The toll of a machete attack at a camp for displaced people in eastern DR Congo this week has increased to 62 people killed, including 17 children, an official said Friday at a mass funeral.
Grief-stricken relatives cried as men shovelled orange earth onto 53 coffins of different colours aligned in the ground at a mass burial following the killings on Tuesday.
The bodies of a further nine people had been handed back to their families so they could be laid to rest in their villages following the attack overnight Tuesday.
A respected monitor, the US-based Kivu Security Tracker (KST), has said the suspected attackers were from a notorious armed group called CODECO, blamed for a string of ethnic massacres in the area.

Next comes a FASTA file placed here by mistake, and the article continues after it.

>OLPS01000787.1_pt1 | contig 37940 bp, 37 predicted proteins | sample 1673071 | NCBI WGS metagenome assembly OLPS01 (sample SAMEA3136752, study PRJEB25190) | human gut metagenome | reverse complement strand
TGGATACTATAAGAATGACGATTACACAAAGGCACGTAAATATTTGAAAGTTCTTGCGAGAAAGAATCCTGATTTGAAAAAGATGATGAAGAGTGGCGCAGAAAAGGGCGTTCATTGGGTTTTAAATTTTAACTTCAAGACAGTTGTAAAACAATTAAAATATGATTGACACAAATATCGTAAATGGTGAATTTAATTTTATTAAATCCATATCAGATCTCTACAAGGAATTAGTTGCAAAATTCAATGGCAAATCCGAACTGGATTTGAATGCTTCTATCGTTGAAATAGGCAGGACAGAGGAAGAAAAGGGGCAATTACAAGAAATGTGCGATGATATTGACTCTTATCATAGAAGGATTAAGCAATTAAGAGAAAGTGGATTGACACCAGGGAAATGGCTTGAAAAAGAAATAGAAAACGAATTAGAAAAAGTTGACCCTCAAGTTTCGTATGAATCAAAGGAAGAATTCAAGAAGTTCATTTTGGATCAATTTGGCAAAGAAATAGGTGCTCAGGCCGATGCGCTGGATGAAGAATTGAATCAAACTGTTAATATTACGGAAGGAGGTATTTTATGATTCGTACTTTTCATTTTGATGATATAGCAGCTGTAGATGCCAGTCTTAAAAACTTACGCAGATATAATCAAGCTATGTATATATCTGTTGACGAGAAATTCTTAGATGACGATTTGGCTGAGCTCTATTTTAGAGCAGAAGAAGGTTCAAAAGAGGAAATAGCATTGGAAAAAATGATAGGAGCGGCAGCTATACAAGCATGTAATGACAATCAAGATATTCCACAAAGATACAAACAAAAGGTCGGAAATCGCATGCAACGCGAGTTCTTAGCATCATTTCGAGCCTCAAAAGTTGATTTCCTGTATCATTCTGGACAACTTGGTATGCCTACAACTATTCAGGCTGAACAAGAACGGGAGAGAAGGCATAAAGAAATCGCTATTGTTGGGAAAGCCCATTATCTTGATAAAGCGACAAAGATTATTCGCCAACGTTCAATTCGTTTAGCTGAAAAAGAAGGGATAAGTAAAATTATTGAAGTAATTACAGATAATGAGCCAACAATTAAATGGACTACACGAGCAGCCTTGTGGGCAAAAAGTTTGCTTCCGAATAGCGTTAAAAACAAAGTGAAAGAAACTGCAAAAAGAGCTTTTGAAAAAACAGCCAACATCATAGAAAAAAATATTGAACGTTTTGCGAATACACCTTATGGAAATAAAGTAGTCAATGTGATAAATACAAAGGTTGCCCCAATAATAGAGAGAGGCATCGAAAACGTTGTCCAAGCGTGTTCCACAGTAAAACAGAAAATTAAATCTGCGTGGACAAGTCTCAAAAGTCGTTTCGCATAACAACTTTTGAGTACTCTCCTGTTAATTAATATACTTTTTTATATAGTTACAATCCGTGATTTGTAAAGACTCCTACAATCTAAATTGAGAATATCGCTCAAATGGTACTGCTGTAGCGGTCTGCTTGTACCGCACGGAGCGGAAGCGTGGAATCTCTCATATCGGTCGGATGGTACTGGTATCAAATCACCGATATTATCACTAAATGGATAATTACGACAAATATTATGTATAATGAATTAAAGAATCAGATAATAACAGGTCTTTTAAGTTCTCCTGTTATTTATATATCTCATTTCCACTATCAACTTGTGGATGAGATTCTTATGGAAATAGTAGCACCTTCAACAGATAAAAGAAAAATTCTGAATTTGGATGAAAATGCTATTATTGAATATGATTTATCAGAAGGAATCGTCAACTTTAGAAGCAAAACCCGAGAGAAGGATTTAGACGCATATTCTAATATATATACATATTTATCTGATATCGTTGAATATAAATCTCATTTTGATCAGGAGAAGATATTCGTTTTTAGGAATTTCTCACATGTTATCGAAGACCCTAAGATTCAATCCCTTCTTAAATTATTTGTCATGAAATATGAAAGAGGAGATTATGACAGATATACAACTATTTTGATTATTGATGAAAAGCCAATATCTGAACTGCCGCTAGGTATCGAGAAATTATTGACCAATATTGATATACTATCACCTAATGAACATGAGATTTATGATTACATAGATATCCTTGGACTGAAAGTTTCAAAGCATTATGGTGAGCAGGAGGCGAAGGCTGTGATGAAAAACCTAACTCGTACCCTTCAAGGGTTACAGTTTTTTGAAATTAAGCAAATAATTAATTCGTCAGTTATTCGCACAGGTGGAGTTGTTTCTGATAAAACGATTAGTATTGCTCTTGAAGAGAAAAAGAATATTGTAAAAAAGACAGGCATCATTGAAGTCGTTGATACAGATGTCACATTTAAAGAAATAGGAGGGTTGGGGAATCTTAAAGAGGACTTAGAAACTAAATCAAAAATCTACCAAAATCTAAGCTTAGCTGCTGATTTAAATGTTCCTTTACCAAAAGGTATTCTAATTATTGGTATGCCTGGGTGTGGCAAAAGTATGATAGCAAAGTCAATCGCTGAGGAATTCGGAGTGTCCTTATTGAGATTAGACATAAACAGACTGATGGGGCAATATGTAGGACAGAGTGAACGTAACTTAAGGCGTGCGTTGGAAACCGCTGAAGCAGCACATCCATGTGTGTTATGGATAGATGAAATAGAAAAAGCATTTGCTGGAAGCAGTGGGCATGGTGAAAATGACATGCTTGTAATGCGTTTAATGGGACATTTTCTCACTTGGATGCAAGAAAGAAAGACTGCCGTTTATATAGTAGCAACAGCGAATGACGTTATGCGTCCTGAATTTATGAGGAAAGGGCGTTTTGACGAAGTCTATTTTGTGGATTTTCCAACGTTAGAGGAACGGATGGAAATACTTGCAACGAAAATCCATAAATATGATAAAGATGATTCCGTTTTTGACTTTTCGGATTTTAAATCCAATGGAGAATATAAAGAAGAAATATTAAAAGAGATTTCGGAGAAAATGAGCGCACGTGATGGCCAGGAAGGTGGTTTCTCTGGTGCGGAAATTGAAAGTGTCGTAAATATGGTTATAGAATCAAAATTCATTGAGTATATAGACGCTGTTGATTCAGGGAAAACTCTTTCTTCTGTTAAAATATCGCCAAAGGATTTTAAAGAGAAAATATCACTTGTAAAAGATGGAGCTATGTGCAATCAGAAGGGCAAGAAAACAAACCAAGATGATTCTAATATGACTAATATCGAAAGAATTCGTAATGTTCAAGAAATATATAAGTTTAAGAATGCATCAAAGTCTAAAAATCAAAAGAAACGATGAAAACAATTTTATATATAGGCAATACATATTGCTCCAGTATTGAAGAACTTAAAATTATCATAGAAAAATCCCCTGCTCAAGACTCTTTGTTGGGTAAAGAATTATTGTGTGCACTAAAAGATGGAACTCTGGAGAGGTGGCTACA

“They killed 62 people including 17 children and wounded 46 other displaced people,” said Emmanuel Ndalo, the head of the Plaine Savo camp for the displaced in Ituri province.
“Some victims were butchered with machetes, their feet and hands cut off… It was really horrible,” he said.
He called for UN peacekeepers to be sent in to protect the camp, which he said was home to some 40,000 people.
The area is the theatre of a deadly, long-running feud between the Lendu and Hema communities.
Fighting between the two groups flared between 1999 and 2003, claiming tens of thousands of lives before being quelled by a European Union peacekeeping force, Artemis.
Violence then resumed in 2017, blamed on the emergence of the Cooperative for the Development of the Congo (CODECO), which claims to defend the Lendu ethnic group.
Since then, CODECO attacks have caused hundreds of deaths and prompted more than 1.5 million people to flee their homes, while half of the region’s population faces food insecurity, according to the Danish Refugee Council.